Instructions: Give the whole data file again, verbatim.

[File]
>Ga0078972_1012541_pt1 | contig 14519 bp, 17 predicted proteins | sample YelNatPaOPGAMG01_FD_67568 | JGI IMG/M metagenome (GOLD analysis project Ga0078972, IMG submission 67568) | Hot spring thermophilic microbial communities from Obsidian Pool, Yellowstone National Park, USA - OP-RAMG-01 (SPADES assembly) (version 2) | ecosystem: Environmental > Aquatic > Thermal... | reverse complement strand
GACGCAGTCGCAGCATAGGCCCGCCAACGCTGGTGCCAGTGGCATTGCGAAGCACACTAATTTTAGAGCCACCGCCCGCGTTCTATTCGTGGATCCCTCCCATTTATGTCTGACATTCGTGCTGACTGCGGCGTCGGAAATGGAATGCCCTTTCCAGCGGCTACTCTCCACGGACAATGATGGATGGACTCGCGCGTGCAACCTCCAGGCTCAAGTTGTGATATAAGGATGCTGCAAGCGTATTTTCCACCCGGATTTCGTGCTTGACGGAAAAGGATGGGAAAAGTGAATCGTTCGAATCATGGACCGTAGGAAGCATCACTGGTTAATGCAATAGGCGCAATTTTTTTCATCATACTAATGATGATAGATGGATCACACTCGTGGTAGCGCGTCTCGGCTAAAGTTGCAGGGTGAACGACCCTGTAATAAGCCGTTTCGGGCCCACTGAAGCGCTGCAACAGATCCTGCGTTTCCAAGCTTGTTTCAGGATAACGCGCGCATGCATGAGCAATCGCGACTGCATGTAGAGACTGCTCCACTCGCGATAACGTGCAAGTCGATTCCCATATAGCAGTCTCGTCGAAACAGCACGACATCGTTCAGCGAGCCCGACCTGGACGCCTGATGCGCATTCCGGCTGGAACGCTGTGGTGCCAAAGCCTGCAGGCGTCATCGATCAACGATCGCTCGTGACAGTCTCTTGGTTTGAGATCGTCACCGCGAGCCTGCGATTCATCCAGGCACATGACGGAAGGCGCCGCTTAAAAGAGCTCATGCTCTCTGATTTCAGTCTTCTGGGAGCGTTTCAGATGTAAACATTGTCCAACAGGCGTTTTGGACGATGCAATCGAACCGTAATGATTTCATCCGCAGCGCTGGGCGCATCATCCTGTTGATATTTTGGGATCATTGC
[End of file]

>Ga0078972_1012541_pt1 | contig 14519 bp, 17 predicted proteins | sample YelNatPaOPGAMG01_FD_67568 | JGI IMG/M metagenome (GOLD analysis project Ga0078972, IMG submission 67568) | Hot spring thermophilic microbial communities from Obsidian Pool, Yellowstone National Park, USA - OP-RAMG-01 (SPADES assembly) (version 2) | ecosystem: Environmental > Aquatic > Thermal... | reverse complement strand
GACGCAGTCGCAGCATAGGCCCGCCAACGCTGGTGCCAGTGGCATTGCGAAGCACACTAATTTTAGAGCCACCGCCCGCGTTCTATTCGTGGATCCCTCCCATTTATGTCTGACATTCGTGCTGACTGCGGCGTCGGAAATGGAATGCCCTTTCCAGCGGCTACTCTCCACGGACAATGATGGATGGACTCGCGCGTGCAACCTCCAGGCTCAAGTTGTGATATAAGGATGCTGCAAGCGTATTTTCCACCCGGATTTCGTGCTTGACGGAAAAGGATGGGAAAAGTGAATCGTTCGAATCATGGACCGTAGGAAGCATCACTGGTTAATGCAATAGGCGCAATTTTTTTCATCATACTAATGATGATAGATGGATCACACTCGTGGTAGCGCGTCTCGGCTAAAGTTGCAGGGTGAACGACCCTGTAATAAGCCGTTTCGGGCCCACTGAAGCGCTGCAACAGATCCTGCGTTTCCAAGCTTGTTTCAGGATAACGCGCGCATGCATGAGCAATCGCGACTGCATGTAGAGACTGCTCCACTCGCGATAACGTGCAAGTCGATTCCCATATAGCAGTCTCGTCGAAACAGCACGACATCGTTCAGCGAGCCCGACCTGGACGCCTGATGCGCATTCCGGCTGGAACGCTGTGGTGCCAAAGCCTGCAGGCGTCATCGATCAACGATCGCTCGTGACAGTCTCTTGGTTTGAGATCGTCACCGCGAGCCTGCGATTCATCCAGGCACATGACGGAAGGCGCCGCTTAAAAGAGCTCATGCTCTCTGATTTCAGTCTTCTGGGAGCGTTTCAGATGTAAACATTGTCCAACAGGCGTTTTGGACGATGCAATCGAACCGTAATGATTTCATCCGCAGCGCTGGGCGCATCATCCTGTTGATATTTTGGGATCATTGC